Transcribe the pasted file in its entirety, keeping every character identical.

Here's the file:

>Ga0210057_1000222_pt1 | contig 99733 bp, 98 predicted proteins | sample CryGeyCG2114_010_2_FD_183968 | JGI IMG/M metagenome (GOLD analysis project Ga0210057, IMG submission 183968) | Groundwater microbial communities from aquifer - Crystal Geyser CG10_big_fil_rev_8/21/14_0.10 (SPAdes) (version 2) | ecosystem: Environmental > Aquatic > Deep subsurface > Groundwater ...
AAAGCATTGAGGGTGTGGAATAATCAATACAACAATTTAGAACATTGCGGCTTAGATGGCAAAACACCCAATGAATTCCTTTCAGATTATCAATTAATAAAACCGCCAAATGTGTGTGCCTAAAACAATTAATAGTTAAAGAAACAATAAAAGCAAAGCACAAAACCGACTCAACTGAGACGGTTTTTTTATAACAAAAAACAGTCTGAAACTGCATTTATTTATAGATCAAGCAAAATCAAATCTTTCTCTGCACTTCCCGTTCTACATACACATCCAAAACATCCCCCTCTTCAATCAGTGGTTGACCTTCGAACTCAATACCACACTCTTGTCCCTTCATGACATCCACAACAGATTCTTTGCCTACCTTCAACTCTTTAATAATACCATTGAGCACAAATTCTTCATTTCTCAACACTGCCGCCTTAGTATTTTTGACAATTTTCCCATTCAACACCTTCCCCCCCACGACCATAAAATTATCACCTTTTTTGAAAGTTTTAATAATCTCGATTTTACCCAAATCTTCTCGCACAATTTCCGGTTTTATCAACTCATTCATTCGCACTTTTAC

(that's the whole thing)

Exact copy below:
>Ga0210057_1000222_pt1 | contig 99733 bp, 98 predicted proteins | sample CryGeyCG2114_010_2_FD_183968 | JGI IMG/M metagenome (GOLD analysis project Ga0210057, IMG submission 183968) | Groundwater microbial communities from aquifer - Crystal Geyser CG10_big_fil_rev_8/21/14_0.10 (SPAdes) (version 2) | ecosystem: Environmental > Aquatic > Deep subsurface > Groundwater ...
AAAGCATTGAGGGTGTGGAATAATCAATACAACAATTTAGAACATTGCGGCTTAGATGGCAAAACACCCAATGAATTCCTTTCAGATTATCAATTAATAAAACCGCCAAATGTGTGTGCCTAAAACAATTAATAGTTAAAGAAACAATAAAAGCAAAGCACAAAACCGACTCAACTGAGACGGTTTTTTTATAACAAAAAACAGTCTGAAACTGCATTTATTTATAGATCAAGCAAAATCAAATCTTTCTCTGCACTTCCCGTTCTACATACACATCCAAAACATCCCCCTCTTCAATCAGTGGTTGACCTTCGAACTCAATACCACACTCTTGTCCCTTCATGACATCCACAACAGATTCTTTGCCTACCTTCAACTCTTTAATAATACCATTGAGCACAAATTCTTCATTTCTCAACACTGCCGCCTTAGTATTTTTGACAATTTTCCCATTCAACACCTTCCCCCCCACGACCATAAAATTATCACCTTTTTTGAAAGTTTTAATAATCTCGATTTTACCCAAATCTTCTCGCACAATTTCCGGTTTTATCAACTCATTCATTCGCACTTTTAC